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for unlawful detention. even if they claim to be probable cause that is not probable cause for a crime. the long and short is i didn't get a chance to go into the san francisco decision which i'd love to get into at some point but these policies are lawful and jurisdictions declined detainer request prolonged detention are not violating it. >> thank you. thank you very much. i'm sure will come back to have a chance to talk about the san francisco in santa clara litigation were done. we are going to move to betsy cavendish to talk to us about the perspective of dc and betsy, david c is a unique jurisdiction when were talking about cities. i know that a lot of the research that's been done and michelle talks about from the county perspective so feel free to take us into dc and how you
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analyze dc in terms of its status at his jurisdiction and what is comparable to and what has dc done and what is it doing on the sanctuary front. >> thank you, karen. thank you for coming this morning. michelle set it up very well. she discussed sanctuary cities and generally what is a misleading term that can be. we can't offer and don't offer perfect immunity from all federal immigration law in a jurisdiction but dc is a city, it's a county and its estate. we have all those powers which are really not states and we want to be a state but we don't have a state but we act like one for many legal purposes. what i'll do in my seven minutes here is trying to go into what we think being a sanctuary city means and what it doesn't mean
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and how we think we are very much in compliance with federal law as she was discussing. we want to expand the concept of sanctuary city beyond what it means for law enforcement and think about what it means for embracing all of our residents. we think of being a centricity as part of safer, stronger dc and part of our dc values. as michelle said, cities that are centricity's are safer and she showed data about that and we believe we are all safer and people feel secure in their persons. and that they can report crimes as she mentioned with respect to our metropolitan police, metropolitan police will not question persons about their residency or immigration status unless the member is investigating crimes involving criminal and harboring of immigrants or other crimes in which immigration status is an element.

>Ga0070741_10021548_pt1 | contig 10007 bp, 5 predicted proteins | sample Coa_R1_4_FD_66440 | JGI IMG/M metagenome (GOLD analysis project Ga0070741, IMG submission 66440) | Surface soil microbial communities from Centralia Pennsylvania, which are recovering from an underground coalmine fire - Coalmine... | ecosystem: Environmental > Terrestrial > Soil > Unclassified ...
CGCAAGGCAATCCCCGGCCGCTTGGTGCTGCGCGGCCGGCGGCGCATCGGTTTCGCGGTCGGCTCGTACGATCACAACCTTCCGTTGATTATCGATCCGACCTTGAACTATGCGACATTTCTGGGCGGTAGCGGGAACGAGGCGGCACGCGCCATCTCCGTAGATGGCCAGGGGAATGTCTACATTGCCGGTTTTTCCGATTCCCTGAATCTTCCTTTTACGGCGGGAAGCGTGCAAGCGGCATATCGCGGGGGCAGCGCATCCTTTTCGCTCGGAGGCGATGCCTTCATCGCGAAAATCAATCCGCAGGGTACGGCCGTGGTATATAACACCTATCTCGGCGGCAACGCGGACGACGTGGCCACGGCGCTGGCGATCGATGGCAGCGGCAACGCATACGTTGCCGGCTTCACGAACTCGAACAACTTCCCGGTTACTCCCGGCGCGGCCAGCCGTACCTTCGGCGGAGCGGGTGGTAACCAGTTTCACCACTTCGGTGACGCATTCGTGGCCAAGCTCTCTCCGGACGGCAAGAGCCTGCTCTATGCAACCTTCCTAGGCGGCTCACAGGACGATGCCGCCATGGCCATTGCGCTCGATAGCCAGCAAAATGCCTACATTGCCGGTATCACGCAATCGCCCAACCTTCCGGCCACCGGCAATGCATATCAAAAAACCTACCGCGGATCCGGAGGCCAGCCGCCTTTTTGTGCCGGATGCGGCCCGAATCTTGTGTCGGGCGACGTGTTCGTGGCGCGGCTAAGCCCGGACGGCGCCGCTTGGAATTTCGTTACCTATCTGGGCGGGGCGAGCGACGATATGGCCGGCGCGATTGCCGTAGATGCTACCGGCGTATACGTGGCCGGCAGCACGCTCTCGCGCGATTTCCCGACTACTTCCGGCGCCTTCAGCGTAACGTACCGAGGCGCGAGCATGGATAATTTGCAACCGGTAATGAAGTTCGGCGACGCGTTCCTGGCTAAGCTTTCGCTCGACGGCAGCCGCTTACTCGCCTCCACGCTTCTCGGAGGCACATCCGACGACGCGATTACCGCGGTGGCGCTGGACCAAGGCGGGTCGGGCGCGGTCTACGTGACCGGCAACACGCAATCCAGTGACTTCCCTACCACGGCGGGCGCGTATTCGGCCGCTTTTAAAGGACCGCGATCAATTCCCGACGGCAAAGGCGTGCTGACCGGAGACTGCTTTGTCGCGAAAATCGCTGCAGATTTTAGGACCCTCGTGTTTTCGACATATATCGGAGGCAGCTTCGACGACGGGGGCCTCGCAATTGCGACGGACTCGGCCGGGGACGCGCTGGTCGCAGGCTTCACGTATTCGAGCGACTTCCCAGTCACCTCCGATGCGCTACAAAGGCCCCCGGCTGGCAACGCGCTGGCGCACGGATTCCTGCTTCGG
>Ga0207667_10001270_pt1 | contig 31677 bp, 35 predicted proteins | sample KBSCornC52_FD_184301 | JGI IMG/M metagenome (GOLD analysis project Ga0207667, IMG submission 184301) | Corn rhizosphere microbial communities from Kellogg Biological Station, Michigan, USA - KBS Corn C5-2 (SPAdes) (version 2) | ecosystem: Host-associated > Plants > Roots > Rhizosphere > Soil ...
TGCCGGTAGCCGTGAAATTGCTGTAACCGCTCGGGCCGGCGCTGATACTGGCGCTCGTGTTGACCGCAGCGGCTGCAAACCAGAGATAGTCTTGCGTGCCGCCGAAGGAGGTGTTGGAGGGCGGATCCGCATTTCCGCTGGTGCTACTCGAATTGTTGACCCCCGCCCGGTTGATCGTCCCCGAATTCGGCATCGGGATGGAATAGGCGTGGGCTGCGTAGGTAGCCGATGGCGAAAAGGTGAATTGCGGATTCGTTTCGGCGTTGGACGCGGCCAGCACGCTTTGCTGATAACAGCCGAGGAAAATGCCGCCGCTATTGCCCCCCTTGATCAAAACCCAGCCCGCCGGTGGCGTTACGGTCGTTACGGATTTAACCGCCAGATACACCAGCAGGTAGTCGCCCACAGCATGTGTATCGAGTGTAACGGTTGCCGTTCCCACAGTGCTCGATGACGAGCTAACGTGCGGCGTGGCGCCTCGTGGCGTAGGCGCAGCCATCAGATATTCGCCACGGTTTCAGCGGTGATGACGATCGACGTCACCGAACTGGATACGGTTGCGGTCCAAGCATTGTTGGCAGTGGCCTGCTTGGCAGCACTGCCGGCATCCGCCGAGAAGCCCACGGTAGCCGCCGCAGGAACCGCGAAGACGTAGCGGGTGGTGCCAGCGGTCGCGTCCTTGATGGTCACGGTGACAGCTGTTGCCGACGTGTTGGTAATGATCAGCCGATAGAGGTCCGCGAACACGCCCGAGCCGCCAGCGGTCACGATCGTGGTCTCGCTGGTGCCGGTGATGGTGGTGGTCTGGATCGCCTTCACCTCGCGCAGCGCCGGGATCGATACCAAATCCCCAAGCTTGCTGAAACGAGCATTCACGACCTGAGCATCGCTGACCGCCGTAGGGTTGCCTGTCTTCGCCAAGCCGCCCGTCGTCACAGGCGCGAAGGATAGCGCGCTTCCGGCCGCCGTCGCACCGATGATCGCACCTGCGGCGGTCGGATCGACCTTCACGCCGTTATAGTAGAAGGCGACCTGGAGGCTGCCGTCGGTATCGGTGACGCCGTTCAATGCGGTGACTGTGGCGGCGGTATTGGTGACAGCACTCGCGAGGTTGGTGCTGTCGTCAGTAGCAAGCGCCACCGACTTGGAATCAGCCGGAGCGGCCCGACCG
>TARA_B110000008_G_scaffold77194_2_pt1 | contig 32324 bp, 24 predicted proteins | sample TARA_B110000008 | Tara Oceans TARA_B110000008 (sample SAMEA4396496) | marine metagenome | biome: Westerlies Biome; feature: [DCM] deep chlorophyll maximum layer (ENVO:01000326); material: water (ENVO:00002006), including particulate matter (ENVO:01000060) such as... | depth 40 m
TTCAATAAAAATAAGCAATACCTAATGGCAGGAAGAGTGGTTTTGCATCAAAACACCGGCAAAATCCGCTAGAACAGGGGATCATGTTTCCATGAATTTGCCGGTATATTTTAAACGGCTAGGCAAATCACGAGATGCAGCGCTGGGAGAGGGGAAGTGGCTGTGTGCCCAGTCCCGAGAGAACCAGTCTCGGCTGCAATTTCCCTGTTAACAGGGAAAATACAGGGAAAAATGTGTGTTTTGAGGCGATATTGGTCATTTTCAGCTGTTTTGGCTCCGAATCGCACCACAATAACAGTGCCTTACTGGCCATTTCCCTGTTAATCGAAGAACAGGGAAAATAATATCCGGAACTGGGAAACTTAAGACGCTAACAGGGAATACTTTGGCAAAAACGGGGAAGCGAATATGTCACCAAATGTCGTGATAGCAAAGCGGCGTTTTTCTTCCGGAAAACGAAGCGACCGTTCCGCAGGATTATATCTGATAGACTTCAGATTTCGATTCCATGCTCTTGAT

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in a brief that means we don't have a show me your papers a lot and if someone fenced off for other reasons, speeding ticket or whatever, no one is going to be questioning their immigration status. mpd won't make inquiries into the immigration status for the purpose of determining whether an individual has violated the civil immigration laws and for enforcing their loss. nor will mpd make any inquiry into any database solely for the purpose of inquiring about an individual immigration status. now, our npd spends a lot of time in the immigrant community. 70% of the residents in dc are foreign born and that isn't to say there's nowhere close to that number is missing papers. we want that whole population of people who are foreign born to feel comfortable and secure in their persons and that they won't be questioned about let me see your papers and are you here legally or illegally.
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continuing on with mpd. mpd does send a big difference of refugees to the fbi. the fbi does share them with ice ice may issue an order to detain an arrestee. mpd only has custody of people for a short period of time, like about four hours. this would more than likely be received when the department of corrections or the us marshals actually have somebody. then we moved to the department of corrections. what does our century city policy mean and what doesn't it mean when someone's at the oc. well, first i want to say that much of the federal focus has been on very similar as serious criminals. in the district the federal bureau of prisons has all of our convicted felons. we don't have the most serious criminals here federal dop may
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take some of the dc residents who have committed felonies and they may go right into ice proceedings. we don't have those people and we don't house those people in our jail. the oc district the way it cooperate and doesn't is that it notifies ice 48 hours before someone is scheduled to be released and then it's up to ice either they're there for the release or they're not there for the release. toc will not hold an inmate past his or her release date and if a judge orders someone released they are released immediately. we don't hold them to wait for ice to count them up. so we believe that this comports with the fourth amendment of the constitution and that it comports with a usd 1373.